"You just can't comprehend how it's come to this." Allan Border
I read about the assault on David Hookes on the blogs, without listening to the radio which is where you instinctively go when there's a sudden local tragedy unfolding. You need audio, the voices of the crowd, like the way neighbours can gather in the street, a simple presence, headshaking, that dumb numbness. Then I read on a comments thread that he had died. The starkness of the line compounded the shock of such a violent, ordinary death of a public figure whose dazzling test debut in a game fit for heroes ensured his cricketing immortality. It may have been that, as Greg Baum writes today, "he then spent a career not quite living up to that beginning" but the cold last line of his potted biog "dies after pub row" displays the sudden senselessness of it all.
I don't think he died after a pub row. I think he was murdered by goons in the street. How are we going to deal with it?
Posted by David Tiley at January 20, 2004 04:09 PM
Go after the goons I guess, in time, when the shock subsides.
Posted by boynton at January 20, 2004 04:26 PM
what is scary is the "goon" had a proper security license.....How do we deal with that?
Posted by pseo at January 20, 2004 05:48 PM
Probably makes it easier to deal with legally than that of a fatal assault by an anon goon.
At least there can be some overdue enquiry into the scary 'industry'.
Posted by boynton at January 21, 2004 10:18 AM
On local radio here in Brisbane a man rang in saying he was recently asked to move on by a security guard. He said "no thanks" as the guard had no jurisdiction on the street. The guard was incensed and violence ensued. The man had his son and a bystander, so it was three on three. The manager came out and the man said he wanted to make a complaint. The manager told him he would welcome that because the manager would then know where the man lived and could send his goons around.
The man did go to the police and got the brush off because these cases typically go nowhere.
The ABC announcer told him to get signed witness statements, go back to the police and if they don't act go to the Crime and Misconduct Commission. If he got no response then he was to come back to the ABC.
It seeems to me you wouldn't go down this track unless you had the backing of some-one you could trust in the media to blow the whole thing wide open.
Posted by at January 23, 2004 12:22 AM
Ooops that last comment was from me.
Posted by Brian Bahnisch at January 23, 2004 11:33 AM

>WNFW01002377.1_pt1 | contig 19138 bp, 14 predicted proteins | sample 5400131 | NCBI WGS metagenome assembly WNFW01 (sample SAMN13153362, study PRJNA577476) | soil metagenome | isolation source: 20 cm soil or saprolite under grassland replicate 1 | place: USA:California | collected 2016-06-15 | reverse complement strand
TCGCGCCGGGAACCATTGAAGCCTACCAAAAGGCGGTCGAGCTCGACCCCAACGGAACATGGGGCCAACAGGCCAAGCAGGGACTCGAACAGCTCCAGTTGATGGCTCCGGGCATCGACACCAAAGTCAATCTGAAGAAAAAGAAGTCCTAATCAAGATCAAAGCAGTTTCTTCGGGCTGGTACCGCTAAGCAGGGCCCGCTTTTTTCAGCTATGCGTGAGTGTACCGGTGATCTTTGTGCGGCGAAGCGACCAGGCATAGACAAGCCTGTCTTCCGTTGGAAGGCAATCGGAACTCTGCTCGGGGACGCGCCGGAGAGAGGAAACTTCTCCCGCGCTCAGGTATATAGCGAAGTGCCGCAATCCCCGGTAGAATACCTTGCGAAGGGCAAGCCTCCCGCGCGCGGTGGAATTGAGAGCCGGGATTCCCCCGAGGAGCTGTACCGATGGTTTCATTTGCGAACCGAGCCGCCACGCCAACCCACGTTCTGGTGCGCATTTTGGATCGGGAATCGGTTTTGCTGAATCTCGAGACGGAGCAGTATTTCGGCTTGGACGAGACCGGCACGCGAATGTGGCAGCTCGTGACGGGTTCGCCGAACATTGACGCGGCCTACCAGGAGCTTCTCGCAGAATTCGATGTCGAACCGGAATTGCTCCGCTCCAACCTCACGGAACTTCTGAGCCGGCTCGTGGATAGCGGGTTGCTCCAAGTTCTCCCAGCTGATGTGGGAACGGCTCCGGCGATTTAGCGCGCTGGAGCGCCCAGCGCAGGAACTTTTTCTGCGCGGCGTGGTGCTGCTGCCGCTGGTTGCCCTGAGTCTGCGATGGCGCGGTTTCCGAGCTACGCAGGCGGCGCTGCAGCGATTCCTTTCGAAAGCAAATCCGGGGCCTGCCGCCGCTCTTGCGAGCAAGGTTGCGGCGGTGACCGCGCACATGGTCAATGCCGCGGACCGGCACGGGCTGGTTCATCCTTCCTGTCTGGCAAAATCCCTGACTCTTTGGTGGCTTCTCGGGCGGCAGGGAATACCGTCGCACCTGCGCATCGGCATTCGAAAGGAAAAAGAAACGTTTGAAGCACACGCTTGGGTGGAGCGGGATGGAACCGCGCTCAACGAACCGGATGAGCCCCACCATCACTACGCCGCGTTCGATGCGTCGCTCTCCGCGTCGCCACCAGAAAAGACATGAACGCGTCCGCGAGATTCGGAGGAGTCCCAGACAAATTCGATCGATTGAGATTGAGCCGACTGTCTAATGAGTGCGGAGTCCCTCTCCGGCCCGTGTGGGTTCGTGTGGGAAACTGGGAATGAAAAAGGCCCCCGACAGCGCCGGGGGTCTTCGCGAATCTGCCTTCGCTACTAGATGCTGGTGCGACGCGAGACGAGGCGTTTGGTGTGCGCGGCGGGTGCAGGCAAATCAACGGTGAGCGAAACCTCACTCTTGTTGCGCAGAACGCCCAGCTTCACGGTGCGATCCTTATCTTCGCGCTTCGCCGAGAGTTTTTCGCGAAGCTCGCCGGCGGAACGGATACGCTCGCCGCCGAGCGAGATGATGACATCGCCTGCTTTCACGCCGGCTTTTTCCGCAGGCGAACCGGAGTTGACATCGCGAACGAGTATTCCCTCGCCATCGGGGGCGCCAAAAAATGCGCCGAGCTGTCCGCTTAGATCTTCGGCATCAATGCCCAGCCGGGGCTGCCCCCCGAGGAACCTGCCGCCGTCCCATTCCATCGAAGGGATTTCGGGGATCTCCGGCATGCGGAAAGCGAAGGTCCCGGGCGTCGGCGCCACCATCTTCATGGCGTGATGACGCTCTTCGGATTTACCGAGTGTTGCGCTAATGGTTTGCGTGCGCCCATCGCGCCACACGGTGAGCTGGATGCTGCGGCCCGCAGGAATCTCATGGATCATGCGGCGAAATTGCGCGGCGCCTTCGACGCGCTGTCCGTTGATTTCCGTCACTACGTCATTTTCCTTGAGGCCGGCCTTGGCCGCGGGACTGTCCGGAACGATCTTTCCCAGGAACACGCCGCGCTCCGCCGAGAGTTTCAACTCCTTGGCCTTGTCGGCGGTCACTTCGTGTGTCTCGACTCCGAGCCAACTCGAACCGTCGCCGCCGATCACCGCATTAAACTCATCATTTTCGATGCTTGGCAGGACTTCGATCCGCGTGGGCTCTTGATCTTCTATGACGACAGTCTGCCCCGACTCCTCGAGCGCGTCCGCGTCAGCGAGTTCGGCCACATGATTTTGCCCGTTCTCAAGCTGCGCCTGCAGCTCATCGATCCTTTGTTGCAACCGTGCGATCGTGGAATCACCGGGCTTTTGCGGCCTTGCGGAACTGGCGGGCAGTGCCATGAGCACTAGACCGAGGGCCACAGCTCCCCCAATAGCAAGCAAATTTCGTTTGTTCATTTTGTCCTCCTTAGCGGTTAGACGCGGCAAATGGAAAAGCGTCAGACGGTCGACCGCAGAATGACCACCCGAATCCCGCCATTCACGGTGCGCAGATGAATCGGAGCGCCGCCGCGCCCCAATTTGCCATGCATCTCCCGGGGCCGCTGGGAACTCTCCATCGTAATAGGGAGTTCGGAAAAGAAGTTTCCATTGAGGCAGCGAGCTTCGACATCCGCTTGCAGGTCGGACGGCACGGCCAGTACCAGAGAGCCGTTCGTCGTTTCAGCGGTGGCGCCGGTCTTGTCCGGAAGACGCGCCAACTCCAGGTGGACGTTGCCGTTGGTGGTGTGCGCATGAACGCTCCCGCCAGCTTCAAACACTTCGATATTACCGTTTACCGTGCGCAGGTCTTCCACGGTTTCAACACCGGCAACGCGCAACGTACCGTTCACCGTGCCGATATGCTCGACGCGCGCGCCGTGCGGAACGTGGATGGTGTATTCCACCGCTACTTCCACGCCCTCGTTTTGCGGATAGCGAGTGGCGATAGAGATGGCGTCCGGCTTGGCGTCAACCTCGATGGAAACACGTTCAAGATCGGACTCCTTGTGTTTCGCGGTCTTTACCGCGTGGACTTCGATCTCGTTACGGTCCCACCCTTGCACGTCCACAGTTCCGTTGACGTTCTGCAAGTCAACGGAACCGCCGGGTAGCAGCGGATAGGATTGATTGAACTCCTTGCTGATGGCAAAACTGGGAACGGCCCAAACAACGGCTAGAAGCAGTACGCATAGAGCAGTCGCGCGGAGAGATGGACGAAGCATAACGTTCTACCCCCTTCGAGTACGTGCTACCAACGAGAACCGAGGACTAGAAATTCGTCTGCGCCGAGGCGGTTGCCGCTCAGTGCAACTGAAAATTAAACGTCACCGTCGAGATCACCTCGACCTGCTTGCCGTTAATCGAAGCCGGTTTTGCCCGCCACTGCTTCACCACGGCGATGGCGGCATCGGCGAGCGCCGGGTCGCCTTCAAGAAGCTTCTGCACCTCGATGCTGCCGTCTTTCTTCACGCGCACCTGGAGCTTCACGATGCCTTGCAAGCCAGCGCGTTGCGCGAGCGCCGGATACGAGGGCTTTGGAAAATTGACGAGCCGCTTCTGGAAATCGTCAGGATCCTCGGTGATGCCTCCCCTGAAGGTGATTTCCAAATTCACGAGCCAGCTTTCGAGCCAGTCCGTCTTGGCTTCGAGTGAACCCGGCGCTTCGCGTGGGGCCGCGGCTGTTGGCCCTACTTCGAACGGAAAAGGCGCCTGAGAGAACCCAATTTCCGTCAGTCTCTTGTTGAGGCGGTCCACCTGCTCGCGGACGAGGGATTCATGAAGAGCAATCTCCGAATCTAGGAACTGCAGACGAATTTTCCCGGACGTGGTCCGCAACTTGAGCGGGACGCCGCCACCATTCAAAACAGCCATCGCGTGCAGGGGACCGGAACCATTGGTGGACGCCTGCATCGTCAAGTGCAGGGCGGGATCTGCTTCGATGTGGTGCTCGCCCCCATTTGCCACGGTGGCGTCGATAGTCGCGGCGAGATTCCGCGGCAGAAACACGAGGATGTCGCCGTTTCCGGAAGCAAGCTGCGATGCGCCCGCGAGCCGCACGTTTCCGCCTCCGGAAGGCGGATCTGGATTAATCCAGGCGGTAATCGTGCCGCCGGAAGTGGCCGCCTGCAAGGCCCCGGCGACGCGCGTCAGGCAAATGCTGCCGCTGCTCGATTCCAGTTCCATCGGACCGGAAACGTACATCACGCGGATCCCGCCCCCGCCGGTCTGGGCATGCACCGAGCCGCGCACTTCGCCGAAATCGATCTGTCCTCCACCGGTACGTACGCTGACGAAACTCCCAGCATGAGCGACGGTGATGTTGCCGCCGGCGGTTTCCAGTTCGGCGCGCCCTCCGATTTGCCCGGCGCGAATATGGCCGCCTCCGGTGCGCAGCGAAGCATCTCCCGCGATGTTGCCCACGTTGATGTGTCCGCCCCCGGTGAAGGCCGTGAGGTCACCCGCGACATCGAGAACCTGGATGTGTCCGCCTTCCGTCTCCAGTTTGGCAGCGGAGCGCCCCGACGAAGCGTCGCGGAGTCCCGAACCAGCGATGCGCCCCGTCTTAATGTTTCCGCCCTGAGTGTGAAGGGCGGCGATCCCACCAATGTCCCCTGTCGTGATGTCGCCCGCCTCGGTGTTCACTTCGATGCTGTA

Your ABC as your one-stop legal aid/cop shop? More grunt for your eight cents a day.
It seems that the media is assuming this role,
a kind of judicial hit man, even inheriting it from the usual suspects, who may be constrained by technicality (allegedly), economics and the sheer density of cases.
So we all turn to the media now as our ambassador/ombudsman/hitman?
Personally I've had no exposure to this apparently violent security/thuggery industry - it's a boy thing? - but at least there may be some overdue overhaul occuring as a result of such a high profile incident.
Posted by boynton at January 23, 2004 12:08 PM
The ABC guy was Steve Austin who does the 9-11am shift on local radio in Brisbane. He's a very competent guy and was impressive in reeling off the legal requirements in making a complaint. You would still need to be very brave to go down that track, but commercial operators/venue managers often treat you differently when the media are involved.
Systemically it's not the answer of course, but I'm pessimistic about anything being done. It seems as intractable as say the practices of long distance trucking firms.
About the boy thing I can't comment due to no direct experience. About 7 years ago my big son was kicked and ended up with a cracked sternum for intervening on behalf of a young woman who had been insulted. He investigated suing but gave up. It's hard to make evidence stick.
Posted by at January 23, 2004 11:54 PM
Sorry that was me again.
Posted by Brian Bahnisch at January 23, 2004 11:55 PM
Jon Faine on 774 often provides the same service here. He was a lawyer, so it mkaes it seem even more like a kind of quasi-legal agency thing happening, with the standover threat of broadcasting backing up the otherwise anonymous claimant.
I hope this doesn't prove as intractable as those road-warriors.(speed tractors)
That's a terrible story re your son.
Since the incident I have heard a few stories, in the blogosphere and in RL, that have been quite shocking about this culture of violence, and brushes with fate. A common theme is - "it could have been me" and a man I know claimed it was an experience known to 50% of the population. I argued for 25% (thinking it was not all men, surely, but perhaps it is?)
Though I have heard first hand of the heartbreak of having a fatal assault charge not pursued from probable lack of evidence/conviction.
Posted by boynton at January 24, 2004 09:29 AM
I don't know of any statistics except that the demographic most likely to be murdered, according to some criminologists, is young men at the hands of young men.
My daughter once said that women are more cautious about where and how they go, so don't put themselves in as much danger as men. Also I fancy women are more likely to respond with flight rather than fight.
To me 50% sounds way too high. Perhaps they are including situations were people were threatened but not attacked.
There seems to be an increasing trend for groups of young blokes to threaten or attack people for no particular reason.
But my memory tells me that crimes against the person are officially down in Australia in recent years, whereas crimes against property are up.
Thanks for your compassion and concern.
Posted by Brian Bahnisch at January 25, 2004 11:32 AM